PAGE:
We arrived in Pilsen, Czech Republic not speaking a word of Czech. Not one single word. Not even “hello” or “please” and “thank you.” My handy guidebook with useful Czech phrases with an earmarked page about ordering vegetarian food in Czech? At home on the coffee table I suspect, where I put it so I wouldn’t forget it.
What brought us to Pilsen (or Plzeň) instead of the more popular destination of Prague? In our household, we are a brewer and a baker. The brewer wanted to celebrate his birthday with a tour of the Pilsner Urquell Brewery. So we did!
The tour began with a stop in a little exhibition of photos and artifacts. My eye of course zeroed in on the sparkling cut glass pilsner glasses. I bet drinking out of one makes beer taste even better. From there they loaded us on a bus to zoom down to their bottling line. Conveyor belts shuttled used bottles through cleaning, inspection, and filling. I learned the “inspector” is actually a machine that takes lightning fast photos of the recycled bottles to do quality control. If any bit of label didn’t come off in the wash or any structural defects are present, the inspector kicks the bottle out of use. The tour guide explained there was a separate line for beer going to the United States. Most of their bottles get reused over and over, yielding up to 20 uses per bottle. The ones going to the U.S.? Get used once. This was not a moment I felt national pride. [I found an interesting write up on why the U.S. stopped doing bottle deposits here.]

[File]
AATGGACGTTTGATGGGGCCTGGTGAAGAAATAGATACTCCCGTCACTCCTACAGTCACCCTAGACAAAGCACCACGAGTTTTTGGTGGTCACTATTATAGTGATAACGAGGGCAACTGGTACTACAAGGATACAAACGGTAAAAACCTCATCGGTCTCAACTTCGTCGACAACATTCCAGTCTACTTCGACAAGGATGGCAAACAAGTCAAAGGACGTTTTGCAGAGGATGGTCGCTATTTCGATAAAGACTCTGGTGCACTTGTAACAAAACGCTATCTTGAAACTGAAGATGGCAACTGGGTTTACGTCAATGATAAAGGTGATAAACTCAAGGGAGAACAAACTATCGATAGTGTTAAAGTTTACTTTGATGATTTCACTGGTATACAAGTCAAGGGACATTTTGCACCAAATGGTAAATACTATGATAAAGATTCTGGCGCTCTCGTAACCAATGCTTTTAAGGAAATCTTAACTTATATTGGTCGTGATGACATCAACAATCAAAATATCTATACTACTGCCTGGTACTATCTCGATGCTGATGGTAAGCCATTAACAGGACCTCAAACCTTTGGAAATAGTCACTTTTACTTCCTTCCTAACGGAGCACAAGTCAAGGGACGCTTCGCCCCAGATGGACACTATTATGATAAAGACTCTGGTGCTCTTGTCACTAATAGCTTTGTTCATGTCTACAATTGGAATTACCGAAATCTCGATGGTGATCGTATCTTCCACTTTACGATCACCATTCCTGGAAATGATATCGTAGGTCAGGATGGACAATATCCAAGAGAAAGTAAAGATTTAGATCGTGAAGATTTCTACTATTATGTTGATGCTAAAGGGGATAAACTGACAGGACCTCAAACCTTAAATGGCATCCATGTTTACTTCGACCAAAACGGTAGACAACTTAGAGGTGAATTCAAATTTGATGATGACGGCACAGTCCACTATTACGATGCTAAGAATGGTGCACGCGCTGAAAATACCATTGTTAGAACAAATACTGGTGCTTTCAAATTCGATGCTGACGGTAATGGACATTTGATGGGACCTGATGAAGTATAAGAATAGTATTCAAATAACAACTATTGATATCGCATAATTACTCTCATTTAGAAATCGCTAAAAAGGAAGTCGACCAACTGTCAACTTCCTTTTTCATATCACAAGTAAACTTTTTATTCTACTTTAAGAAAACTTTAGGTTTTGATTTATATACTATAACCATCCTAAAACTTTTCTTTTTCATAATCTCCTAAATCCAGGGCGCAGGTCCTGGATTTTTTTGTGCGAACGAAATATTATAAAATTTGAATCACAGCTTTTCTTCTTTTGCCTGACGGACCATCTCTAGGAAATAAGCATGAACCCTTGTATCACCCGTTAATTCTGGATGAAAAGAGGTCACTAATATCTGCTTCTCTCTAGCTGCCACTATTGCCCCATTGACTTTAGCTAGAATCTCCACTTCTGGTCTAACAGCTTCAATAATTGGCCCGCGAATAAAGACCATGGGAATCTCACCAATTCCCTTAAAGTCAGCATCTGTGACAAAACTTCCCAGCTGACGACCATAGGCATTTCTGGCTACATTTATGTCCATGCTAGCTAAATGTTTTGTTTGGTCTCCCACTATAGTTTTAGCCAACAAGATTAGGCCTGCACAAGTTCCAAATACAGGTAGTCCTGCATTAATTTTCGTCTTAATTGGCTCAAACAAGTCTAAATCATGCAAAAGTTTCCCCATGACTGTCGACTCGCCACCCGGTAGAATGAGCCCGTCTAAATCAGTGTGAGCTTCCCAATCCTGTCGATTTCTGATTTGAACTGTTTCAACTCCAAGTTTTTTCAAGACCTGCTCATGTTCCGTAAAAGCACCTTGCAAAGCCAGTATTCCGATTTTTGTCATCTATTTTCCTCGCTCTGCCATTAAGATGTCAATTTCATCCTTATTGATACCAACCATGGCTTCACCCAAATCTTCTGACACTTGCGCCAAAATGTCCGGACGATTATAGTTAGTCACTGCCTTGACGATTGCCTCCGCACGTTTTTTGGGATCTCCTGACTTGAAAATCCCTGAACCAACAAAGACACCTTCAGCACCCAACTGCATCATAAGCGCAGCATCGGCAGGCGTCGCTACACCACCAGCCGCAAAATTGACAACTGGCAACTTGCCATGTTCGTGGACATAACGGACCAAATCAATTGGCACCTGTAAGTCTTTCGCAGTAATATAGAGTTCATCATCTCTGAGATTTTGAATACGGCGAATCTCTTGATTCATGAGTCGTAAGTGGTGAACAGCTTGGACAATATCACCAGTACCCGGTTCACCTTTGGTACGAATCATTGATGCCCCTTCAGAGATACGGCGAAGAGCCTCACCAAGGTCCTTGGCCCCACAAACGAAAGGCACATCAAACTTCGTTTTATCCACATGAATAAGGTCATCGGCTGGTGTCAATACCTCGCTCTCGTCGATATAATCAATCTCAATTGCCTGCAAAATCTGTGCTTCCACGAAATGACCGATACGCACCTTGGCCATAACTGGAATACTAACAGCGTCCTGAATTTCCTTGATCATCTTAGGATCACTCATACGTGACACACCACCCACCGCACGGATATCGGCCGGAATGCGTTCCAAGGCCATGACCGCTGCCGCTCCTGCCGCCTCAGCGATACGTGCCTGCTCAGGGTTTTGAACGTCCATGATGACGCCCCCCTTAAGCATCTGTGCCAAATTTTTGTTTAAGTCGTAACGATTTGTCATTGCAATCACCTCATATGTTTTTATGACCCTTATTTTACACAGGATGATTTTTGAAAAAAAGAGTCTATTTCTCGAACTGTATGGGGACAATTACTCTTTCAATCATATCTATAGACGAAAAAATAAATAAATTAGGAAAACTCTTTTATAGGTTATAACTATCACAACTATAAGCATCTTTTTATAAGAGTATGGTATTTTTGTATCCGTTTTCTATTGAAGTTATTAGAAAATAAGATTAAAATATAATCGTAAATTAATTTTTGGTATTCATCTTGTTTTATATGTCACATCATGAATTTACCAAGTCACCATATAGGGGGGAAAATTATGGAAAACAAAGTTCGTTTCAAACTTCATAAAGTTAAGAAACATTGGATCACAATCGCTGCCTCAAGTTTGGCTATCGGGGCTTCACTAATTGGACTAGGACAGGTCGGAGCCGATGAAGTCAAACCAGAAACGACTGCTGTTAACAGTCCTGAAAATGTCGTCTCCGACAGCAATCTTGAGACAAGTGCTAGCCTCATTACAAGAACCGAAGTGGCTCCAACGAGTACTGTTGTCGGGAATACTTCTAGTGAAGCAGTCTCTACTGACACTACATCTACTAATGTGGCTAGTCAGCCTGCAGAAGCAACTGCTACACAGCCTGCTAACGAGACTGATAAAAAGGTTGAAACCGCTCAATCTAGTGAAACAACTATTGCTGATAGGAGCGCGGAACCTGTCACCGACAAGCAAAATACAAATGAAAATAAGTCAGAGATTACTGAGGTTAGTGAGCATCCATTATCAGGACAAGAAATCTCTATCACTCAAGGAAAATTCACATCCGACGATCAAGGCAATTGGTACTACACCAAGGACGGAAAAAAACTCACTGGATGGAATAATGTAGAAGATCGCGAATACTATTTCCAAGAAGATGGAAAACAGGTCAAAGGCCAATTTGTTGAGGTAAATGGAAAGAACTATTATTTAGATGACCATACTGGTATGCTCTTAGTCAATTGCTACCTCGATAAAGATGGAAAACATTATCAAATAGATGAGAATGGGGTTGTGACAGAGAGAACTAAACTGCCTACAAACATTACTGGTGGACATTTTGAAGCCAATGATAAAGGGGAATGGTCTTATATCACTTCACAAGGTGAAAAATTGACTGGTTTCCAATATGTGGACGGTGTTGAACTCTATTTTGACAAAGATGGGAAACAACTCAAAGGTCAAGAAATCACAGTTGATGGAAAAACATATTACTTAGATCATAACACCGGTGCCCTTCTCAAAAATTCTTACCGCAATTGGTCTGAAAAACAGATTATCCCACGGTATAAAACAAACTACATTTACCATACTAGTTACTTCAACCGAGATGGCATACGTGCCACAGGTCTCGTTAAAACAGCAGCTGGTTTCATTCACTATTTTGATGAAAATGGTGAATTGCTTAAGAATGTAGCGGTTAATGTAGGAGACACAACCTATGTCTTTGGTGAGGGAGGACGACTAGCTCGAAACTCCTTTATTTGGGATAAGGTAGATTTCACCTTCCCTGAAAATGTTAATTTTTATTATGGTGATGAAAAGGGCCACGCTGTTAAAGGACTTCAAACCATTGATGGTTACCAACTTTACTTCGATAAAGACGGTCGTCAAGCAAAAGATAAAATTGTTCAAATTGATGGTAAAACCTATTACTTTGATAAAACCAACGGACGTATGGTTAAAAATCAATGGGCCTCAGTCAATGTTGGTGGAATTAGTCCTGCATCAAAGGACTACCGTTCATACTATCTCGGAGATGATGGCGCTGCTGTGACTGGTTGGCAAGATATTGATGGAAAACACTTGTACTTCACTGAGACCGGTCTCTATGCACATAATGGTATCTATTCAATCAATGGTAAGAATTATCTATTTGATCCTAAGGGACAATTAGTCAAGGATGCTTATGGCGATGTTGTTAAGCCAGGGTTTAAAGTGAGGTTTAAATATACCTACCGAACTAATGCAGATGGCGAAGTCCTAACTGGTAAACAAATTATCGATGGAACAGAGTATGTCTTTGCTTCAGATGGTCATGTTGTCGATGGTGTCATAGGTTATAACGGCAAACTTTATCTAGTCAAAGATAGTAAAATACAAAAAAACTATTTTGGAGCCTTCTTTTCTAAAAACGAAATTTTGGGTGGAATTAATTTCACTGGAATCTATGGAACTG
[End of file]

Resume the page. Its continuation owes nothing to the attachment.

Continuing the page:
After bottling, they took us to an interactive room with mountains of grain people ran their hands through, a sort of water feature, and an armada of microscopes in which you could see their “special cultured yeast.” This tour was naturally geared more towards people with no brewing experience, so there were no ground breaking revelations for us, but it was nice to see all of the various parts of their production. Their massive copper boil kettles were a thing of beauty. We saw the ones actually in use from afar, and they turned us loose on several retired models. Noticing that I was photographing a section of copper that was severely dented, the tour guide lit up and came over to me. She confirmed that English was my native tongue so she could describe what I was looking at so I’d understand. “The grain comes through the pipe, and sometimes it causes a traffic jam.” She pantomimed banging on the pipe to try to knock the clogged grain inside loose, I could instantly imagine the string of curse words that might have been used by workers trying to dislodge grain over the years.
We moved on to their cellar, where the beer is fermented in large wooden barrels. Our guide was watching everyone like a hawk and keeping us on the designated path to make sure nothing ended up in the product, but if you craned your neck you could just see the foam in the top of the barrels. We paraded through hallways lined with massive wooden barrels of beer, and the tour culminated in a tasting of their unfiltered beer. Fresh off the cask, right at the source, it was pretty stellar. The highlight for me at least though, was learning that they have 9 kilometers of tunnels in their underground cellar, most of which was not in use and not visible for tourists. 9 kilometers of secret underground tunnels?! I wanted to covertly explore every inch, my imagination racing with possibilities of what I might find.